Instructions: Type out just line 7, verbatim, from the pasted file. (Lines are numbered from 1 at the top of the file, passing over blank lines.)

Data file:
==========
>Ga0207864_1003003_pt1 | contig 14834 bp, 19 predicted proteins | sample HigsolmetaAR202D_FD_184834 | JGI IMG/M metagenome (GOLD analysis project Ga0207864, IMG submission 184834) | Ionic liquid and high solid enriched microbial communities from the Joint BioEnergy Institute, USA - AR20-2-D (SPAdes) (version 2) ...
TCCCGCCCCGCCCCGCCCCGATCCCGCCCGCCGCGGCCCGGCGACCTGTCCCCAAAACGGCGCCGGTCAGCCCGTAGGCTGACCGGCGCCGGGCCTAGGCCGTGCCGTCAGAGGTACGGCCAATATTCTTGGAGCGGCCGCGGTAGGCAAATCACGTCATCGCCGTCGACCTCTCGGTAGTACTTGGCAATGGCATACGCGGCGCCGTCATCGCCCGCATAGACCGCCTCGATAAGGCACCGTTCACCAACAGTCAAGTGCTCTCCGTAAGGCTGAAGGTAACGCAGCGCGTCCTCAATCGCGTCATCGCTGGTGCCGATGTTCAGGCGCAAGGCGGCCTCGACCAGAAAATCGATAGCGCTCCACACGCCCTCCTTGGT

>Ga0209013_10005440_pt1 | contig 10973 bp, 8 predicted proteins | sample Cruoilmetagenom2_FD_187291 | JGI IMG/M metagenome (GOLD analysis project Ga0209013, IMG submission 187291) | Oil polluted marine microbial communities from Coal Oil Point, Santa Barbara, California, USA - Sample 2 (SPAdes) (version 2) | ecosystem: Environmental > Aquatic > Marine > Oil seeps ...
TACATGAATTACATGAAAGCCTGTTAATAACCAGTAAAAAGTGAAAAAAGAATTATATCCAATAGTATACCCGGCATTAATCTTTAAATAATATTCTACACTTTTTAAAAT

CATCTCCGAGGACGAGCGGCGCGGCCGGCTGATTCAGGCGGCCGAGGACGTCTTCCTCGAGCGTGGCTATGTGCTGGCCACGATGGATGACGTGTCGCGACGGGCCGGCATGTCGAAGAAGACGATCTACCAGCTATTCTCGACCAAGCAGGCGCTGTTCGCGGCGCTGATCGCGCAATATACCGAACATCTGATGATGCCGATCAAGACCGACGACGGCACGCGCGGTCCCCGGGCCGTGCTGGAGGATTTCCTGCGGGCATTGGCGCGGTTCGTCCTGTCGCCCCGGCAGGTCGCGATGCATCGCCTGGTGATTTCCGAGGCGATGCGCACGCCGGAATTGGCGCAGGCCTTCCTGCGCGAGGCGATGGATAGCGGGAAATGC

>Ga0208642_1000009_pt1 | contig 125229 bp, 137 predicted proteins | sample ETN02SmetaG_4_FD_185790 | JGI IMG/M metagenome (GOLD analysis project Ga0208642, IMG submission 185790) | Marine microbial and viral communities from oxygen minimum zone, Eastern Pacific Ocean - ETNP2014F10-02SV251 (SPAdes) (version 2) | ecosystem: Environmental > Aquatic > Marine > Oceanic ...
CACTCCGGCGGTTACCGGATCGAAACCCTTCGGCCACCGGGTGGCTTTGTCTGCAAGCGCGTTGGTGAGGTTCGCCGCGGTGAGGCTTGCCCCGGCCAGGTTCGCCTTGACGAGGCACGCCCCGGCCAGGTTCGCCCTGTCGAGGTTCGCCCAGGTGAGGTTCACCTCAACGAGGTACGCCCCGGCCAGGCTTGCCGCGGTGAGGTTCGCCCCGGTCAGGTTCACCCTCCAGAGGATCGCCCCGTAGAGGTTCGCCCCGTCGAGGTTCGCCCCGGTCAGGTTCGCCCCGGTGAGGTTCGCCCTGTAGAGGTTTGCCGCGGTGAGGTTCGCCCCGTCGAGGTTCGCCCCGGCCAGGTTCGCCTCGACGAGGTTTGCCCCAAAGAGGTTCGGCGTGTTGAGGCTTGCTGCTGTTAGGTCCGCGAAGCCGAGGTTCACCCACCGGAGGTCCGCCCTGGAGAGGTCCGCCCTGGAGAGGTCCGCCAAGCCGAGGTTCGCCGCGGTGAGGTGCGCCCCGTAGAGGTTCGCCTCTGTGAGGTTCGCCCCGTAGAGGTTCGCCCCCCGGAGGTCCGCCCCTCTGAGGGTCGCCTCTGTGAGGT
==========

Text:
CACTCCGGCGGTTACCGGATCGAAACCCTTCGGCCACCGGGTGGCTTTGTCTGCAAGCGCGTTGGTGAGGTTCGCCGCGGTGAGGCTTGCCCCGGCCAGGTTCGCCTTGACGAGGCACGCCCCGGCCAGGTTCGCCCTGTCGAGGTTCGCCCAGGTGAGGTTCACCTCAACGAGGTACGCCCCGGCCAGGCTTGCCGCGGTGAGGTTCGCCCCGGTCAGGTTCACCCTCCAGAGGATCGCCCCGTAGAGGTTCGCCCCGTCGAGGTTCGCCCCGGTCAGGTTCGCCCCGGTGAGGTTCGCCCTGTAGAGGTTTGCCGCGGTGAGGTTCGCCCCGTCGAGGTTCGCCCCGGCCAGGTTCGCCTCGACGAGGTTTGCCCCAAAGAGGTTCGGCGTGTTGAGGCTTGCTGCTGTTAGGTCCGCGAAGCCGAGGTTCACCCACCGGAGGTCCGCCCTGGAGAGGTCCGCCCTGGAGAGGTCCGCCAAGCCGAGGTTCGCCGCGGTGAGGTGCGCCCCGTAGAGGTTCGCCTCTGTGAGGTTCGCCCCGTAGAGGTTCGCCCCCCGGAGGTCCGCCCCTCTGAGGGTCGCCTCTGTGAGGT